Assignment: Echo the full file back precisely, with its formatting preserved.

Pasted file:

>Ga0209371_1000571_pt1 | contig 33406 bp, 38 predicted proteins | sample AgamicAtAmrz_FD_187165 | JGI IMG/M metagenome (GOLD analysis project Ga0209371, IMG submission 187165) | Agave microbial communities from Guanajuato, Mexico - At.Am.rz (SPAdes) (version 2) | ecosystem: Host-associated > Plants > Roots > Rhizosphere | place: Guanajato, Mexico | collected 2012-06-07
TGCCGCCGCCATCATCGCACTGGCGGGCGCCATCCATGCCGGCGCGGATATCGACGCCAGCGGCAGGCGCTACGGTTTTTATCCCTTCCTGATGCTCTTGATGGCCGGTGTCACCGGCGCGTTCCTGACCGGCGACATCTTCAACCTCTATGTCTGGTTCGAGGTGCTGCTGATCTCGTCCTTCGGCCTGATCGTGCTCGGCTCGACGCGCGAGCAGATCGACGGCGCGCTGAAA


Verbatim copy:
>Ga0209371_1000571_pt1 | contig 33406 bp, 38 predicted proteins | sample AgamicAtAmrz_FD_187165 | JGI IMG/M metagenome (GOLD analysis project Ga0209371, IMG submission 187165) | Agave microbial communities from Guanajuato, Mexico - At.Am.rz (SPAdes) (version 2) | ecosystem: Host-associated > Plants > Roots > Rhizosphere | place: Guanajato, Mexico | collected 2012-06-07
TGCCGCCGCCATCATCGCACTGGCGGGCGCCATCCATGCCGGCGCGGATATCGACGCCAGCGGCAGGCGCTACGGTTTTTATCCCTTCCTGATGCTCTTGATGGCCGGTGTCACCGGCGCGTTCCTGACCGGCGACATCTTCAACCTCTATGTCTGGTTCGAGGTGCTGCTGATCTCGTCCTTCGGCCTGATCGTGCTCGGCTCGACGCGCGAGCAGATCGACGGCGCGCTGAAA